Life cycle stage-resolved proteomic analysis of the excretome/secretome from Strongyloides ratti: Identification of stage-specific protease.

Mol Cell Proteomics. 2011 Oct 16. [Epub ahead of print].


A wide range of biomolecules, including proteins, are excreted/secreted from helminths and contribute to the parasite-s successful establishment, survival and reproduction in an adverse habitat. Excretory/secretory proteins (ESP) are active at the interface between parasite and host and comprise potential targets for intervention. The intestinal nematode Strongyloides spp. exhibits an exceptional developmental plasticity in its life cycle characterized by parasitic and free-living generations. We investigated ESP from infective larvae (iL3), parasitic females (pF) and free-living stages (flS) of the rat parasite Strongyloides ratti,which is genetically very similar to the human pathogen, Strongyloides stercoralis. Proteomic analysis of ESP revealed 586 proteins, with largest number of stage-specific ESP found in iL3 (196), followed by pF (79) and flS (35). One hundred and forty proteins were identified in all studied stages, including anti-oxidative enzymes, heat shock proteins, and carbohydrate-binding proteins. The stage-selective ESP of (i) iL3 included an astacin metalloproteinase, the L3 Nie antigen and a fatty acid retinoid-binding protein; (ii) pF included a prolyl oligopeptidase (prolyl serine carboxypeptidase), small heat shock proteins, and a secreted acidic protein; (iii) flS included a lysozyme family member, a carbohydrate-hydrolysing enzyme, and saponin-like protein. We verified the differential expression of selected genes encoding ESP by qRT-PCR. ELISA analysis revealed the recognition of ESP by antibodies of S. ratti-infected rats. A prolyl oligopeptidase was identified as abundant pF-specific ESP, and the effect of pyrrolidine-based prolyl oligopeptidase inhibitors showed concentration- and time-dependent inhibitory effects on female motility. The characterization of stage-related ESP from Strongyloides will help to further understand the interaction of this unique intestinal nematode with its host.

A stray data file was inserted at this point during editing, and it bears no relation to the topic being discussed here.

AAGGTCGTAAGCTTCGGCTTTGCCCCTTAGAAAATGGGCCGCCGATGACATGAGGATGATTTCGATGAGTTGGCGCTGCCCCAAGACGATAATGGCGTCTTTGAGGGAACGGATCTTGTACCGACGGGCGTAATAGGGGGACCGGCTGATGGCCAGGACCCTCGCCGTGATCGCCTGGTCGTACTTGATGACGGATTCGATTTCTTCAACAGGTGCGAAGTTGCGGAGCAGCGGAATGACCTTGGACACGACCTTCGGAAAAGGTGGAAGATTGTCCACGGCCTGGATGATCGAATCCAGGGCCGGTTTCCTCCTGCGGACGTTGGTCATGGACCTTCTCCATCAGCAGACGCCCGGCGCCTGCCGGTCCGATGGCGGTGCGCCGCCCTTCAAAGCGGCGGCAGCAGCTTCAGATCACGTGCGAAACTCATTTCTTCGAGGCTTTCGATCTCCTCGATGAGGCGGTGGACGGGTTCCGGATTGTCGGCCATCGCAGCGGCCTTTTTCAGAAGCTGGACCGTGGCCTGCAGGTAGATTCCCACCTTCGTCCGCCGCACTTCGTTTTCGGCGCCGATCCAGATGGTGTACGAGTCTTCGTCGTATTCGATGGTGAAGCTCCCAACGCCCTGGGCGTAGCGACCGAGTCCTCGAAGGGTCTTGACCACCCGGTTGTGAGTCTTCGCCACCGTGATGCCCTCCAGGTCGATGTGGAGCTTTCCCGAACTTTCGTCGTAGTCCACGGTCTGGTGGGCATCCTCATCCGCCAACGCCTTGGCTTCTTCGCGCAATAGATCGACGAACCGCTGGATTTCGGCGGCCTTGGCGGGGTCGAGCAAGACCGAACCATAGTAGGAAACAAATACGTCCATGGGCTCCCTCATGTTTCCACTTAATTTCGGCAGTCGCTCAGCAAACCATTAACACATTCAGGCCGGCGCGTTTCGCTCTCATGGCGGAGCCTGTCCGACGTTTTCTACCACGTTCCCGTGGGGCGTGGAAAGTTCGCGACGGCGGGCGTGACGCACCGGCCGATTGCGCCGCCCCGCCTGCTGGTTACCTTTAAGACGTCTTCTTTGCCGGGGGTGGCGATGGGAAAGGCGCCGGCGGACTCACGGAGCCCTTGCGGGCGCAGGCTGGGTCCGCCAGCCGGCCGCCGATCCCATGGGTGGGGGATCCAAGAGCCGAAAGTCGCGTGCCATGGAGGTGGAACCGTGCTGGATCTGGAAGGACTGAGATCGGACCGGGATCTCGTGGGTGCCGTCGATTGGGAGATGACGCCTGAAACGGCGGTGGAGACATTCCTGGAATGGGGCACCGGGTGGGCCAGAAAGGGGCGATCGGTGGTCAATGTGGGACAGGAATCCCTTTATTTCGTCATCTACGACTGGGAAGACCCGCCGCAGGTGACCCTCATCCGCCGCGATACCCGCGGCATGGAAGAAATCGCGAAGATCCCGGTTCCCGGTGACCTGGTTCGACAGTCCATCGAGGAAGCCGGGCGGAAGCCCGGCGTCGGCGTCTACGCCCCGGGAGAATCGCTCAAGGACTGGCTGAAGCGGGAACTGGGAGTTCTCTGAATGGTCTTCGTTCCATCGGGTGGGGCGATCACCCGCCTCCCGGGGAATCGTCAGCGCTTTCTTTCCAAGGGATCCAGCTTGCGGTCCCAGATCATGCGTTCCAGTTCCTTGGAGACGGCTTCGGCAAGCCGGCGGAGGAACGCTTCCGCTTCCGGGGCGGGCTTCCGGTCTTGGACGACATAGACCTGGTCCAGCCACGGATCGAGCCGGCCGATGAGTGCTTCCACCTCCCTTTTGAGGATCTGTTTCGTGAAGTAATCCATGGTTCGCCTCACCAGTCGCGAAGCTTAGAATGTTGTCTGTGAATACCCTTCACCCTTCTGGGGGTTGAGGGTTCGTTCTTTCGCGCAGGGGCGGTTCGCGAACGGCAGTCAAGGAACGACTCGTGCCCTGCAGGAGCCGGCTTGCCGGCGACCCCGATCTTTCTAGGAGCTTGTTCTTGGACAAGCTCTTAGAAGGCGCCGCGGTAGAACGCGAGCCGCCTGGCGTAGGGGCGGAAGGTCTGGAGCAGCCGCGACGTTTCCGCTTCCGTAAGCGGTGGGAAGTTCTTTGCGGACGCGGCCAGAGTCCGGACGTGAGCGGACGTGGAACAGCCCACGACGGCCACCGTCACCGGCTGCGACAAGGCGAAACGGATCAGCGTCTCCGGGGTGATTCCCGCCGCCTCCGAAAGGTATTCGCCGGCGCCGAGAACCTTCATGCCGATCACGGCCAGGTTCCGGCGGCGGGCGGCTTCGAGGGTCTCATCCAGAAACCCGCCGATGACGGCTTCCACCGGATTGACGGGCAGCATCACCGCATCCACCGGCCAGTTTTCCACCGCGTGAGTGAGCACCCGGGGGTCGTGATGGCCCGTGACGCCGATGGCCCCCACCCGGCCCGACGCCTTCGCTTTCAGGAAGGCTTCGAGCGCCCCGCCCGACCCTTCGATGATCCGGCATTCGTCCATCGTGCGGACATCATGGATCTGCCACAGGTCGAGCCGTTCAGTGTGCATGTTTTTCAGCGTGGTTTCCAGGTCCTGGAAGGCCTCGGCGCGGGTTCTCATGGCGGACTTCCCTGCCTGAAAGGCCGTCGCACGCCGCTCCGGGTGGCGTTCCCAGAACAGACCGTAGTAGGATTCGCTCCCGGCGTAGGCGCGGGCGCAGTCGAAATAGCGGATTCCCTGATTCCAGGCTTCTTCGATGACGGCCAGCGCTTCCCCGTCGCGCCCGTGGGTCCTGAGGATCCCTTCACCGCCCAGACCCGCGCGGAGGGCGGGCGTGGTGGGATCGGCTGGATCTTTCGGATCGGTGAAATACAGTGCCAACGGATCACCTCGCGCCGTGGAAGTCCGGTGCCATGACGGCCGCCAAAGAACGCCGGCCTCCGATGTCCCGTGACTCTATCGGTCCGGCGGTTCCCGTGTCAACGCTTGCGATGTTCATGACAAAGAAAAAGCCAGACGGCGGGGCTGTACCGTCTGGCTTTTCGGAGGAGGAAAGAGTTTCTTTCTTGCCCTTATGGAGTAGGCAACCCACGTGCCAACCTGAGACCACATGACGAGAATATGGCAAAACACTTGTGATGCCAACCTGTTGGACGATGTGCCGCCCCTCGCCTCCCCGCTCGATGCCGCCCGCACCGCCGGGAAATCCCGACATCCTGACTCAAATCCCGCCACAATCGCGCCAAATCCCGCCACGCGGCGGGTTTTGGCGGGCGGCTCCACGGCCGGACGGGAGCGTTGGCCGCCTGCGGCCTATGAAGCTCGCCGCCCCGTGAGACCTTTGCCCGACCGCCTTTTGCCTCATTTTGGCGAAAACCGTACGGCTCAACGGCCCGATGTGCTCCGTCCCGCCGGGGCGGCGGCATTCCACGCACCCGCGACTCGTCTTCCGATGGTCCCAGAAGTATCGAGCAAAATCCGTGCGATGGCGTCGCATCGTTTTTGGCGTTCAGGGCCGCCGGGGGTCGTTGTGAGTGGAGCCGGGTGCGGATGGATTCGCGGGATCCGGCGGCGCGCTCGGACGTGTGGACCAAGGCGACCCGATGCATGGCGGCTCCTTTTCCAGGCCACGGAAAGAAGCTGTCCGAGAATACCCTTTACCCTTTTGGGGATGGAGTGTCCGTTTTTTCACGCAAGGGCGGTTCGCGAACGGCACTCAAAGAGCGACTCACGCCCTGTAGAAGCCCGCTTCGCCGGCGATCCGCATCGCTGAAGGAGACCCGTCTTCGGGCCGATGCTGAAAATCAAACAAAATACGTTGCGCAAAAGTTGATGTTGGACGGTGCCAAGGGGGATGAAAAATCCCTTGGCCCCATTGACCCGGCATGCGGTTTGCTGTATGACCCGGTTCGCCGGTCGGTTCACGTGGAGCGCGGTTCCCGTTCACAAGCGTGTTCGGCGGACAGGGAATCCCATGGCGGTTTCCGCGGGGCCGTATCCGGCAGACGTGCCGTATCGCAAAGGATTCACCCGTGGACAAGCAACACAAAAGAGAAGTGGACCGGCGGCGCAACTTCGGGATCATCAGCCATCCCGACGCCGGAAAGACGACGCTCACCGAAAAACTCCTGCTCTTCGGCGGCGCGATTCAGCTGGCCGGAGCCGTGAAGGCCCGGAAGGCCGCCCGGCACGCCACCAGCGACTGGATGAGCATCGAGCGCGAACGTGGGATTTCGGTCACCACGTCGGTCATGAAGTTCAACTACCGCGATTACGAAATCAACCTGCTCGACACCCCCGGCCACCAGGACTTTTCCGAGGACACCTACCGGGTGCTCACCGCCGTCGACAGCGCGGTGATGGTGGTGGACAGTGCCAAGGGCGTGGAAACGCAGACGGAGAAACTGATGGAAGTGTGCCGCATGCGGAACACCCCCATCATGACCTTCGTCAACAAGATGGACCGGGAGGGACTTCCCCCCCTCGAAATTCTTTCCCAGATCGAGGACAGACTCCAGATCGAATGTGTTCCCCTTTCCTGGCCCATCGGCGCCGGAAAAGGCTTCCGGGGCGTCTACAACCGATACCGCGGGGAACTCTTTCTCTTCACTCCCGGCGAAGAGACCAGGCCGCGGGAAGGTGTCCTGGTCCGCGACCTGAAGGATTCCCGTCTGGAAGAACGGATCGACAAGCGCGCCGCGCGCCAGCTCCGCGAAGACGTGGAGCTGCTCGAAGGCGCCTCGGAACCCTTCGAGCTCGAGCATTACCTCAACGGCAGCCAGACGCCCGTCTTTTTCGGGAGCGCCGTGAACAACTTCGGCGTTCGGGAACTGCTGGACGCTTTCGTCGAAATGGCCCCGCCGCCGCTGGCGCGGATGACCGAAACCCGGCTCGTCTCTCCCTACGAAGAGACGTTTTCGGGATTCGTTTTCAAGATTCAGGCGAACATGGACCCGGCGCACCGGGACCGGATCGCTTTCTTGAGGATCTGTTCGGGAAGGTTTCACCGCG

Soblik H, Younis AE, Mitreva M, Renard BY, Kirchner M, Geisinger F, Steen H, Brattig NW.

Institute Authors

Makedonka Mitreva, Ph.D.